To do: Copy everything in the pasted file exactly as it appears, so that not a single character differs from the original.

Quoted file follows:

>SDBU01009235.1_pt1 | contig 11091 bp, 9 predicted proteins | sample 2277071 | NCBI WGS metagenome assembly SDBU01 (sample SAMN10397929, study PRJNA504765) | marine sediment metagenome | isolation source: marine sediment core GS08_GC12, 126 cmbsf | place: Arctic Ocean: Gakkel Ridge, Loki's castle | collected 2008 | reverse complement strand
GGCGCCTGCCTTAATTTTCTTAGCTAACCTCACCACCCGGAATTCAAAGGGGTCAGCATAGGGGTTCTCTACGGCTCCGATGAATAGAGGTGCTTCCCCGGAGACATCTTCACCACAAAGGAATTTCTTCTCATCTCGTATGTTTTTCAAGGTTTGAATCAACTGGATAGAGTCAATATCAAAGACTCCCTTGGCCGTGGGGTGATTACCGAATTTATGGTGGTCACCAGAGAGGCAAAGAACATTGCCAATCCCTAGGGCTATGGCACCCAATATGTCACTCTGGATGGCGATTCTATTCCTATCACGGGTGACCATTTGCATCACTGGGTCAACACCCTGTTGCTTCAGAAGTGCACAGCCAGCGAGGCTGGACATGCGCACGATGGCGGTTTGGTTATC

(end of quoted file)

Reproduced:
>SDBU01009235.1_pt1 | contig 11091 bp, 9 predicted proteins | sample 2277071 | NCBI WGS metagenome assembly SDBU01 (sample SAMN10397929, study PRJNA504765) | marine sediment metagenome | isolation source: marine sediment core GS08_GC12, 126 cmbsf | place: Arctic Ocean: Gakkel Ridge, Loki's castle | collected 2008 | reverse complement strand
GGCGCCTGCCTTAATTTTCTTAGCTAACCTCACCACCCGGAATTCAAAGGGGTCAGCATAGGGGTTCTCTACGGCTCCGATGAATAGAGGTGCTTCCCCGGAGACATCTTCACCACAAAGGAATTTCTTCTCATCTCGTATGTTTTTCAAGGTTTGAATCAACTGGATAGAGTCAATATCAAAGACTCCCTTGGCCGTGGGGTGATTACCGAATTTATGGTGGTCACCAGAGAGGCAAAGAACATTGCCAATCCCTAGGGCTATGGCACCCAATATGTCACTCTGGATGGCGATTCTATTCCTATCACGGGTGACCATTTGCATCACTGGGTCAACACCCTGTTGCTTCAGAAGTGCACAGCCAGCGAGGCTGGACATGCGCACGATGGCGGTTTGGTTATC